My daughter and son-in-law arrived yesterday in Bella Coola from a motorcycle exploration with a new sighting; a lightning-struck tree, the dead wood at its foot fuel for a spreading flame. They had separated the pieces, stomped out the fire, covered it with earth. But there was a branch higher up, on fire and perilously close to a beetle-killed tree.
Here, as soon as he got his gear off, s-i-l phoned it in, with the GPS coordinates. It will be taken care of, like the other 29 major, dozens of minor, fires.
Lightning is usually the match that starts the fire going. Once, during a lightning storm, we saw a tree on the opposite mountain face suddenly burst into flame. A couple of minutes later, as the rain pounded down, the fire sputtered and went out.
If lightning usually brings rain, why, then, do our forests continue to burn? Blame it on the beetles.
Mountain pine beetles lay their eggs under the bark of pine trees. The larvae hatch, and eat their way through the inner bark, where the sap that feeds the tree runs. Enough beetles, and the tree turns dry and brown, then dies.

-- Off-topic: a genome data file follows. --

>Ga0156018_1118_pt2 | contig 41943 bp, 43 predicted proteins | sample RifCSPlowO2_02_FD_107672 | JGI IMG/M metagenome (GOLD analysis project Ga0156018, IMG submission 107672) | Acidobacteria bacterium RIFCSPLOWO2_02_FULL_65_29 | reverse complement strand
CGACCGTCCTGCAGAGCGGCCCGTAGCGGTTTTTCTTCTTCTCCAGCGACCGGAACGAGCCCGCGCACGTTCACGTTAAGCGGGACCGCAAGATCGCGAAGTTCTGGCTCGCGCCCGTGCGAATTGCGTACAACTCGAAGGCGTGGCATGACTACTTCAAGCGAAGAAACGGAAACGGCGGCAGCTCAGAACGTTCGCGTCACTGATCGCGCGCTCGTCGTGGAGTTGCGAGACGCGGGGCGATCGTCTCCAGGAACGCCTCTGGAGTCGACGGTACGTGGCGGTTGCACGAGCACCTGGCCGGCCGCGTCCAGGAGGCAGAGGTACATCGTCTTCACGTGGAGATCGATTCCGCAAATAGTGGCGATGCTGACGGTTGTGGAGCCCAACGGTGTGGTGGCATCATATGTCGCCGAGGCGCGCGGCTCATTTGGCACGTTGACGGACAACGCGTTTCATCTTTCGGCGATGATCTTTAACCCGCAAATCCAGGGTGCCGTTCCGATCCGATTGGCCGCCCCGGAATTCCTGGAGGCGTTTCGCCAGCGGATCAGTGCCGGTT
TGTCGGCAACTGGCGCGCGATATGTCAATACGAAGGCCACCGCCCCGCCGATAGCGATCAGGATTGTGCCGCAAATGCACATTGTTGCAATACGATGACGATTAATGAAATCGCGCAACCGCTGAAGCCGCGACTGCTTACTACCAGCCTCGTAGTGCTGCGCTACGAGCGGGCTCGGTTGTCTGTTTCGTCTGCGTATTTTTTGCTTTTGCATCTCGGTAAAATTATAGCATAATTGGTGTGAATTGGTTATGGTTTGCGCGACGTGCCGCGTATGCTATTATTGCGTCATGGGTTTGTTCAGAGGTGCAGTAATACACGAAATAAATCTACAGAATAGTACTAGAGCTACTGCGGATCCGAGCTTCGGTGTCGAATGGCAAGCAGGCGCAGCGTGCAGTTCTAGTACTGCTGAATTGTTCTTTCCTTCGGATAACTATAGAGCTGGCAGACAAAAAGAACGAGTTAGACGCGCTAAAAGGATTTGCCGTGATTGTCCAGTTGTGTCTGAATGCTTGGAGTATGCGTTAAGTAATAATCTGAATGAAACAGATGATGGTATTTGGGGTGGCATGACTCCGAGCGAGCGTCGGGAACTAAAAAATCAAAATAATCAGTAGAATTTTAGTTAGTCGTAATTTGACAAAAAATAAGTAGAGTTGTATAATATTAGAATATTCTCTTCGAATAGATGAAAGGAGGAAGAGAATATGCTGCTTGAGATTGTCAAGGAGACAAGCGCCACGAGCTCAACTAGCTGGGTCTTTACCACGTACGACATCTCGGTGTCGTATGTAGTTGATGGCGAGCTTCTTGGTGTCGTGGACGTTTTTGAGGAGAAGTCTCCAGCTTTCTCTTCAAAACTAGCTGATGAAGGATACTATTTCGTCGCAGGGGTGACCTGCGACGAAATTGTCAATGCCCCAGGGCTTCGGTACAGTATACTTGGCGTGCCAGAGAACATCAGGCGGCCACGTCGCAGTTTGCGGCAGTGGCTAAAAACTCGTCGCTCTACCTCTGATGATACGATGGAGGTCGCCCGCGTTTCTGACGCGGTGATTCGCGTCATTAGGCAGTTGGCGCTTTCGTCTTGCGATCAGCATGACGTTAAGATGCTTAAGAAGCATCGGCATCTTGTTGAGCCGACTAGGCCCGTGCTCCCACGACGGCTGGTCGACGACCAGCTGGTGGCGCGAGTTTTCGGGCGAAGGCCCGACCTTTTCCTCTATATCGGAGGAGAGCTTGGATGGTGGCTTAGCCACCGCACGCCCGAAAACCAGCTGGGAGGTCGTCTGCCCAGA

More beetle kill
The next generation of beetles lays eggs in a neighbouring tree; the plague spreads rapidly. Some of our forests are sprinkled with beetle-kill; here and there, whole hillsides, whole mountain sides, even, are dead or dying. The wood is dry, the needles oily; a tiny flame can turn a whole tree into a torch. Underneath, dead wood and bone-dry needles litter the forest floor.
Forest floor, West Chilcotin
On top of that, BC's interior is naturally dry country. So summer after summer, we send out the firefighters, prepare to evacuate, warn older people and people with lung or heart problems to stay inside, and hope for rain. Lots of rain, not just a sprinkle here and there.
My adventure, next. When depends on my internet connection.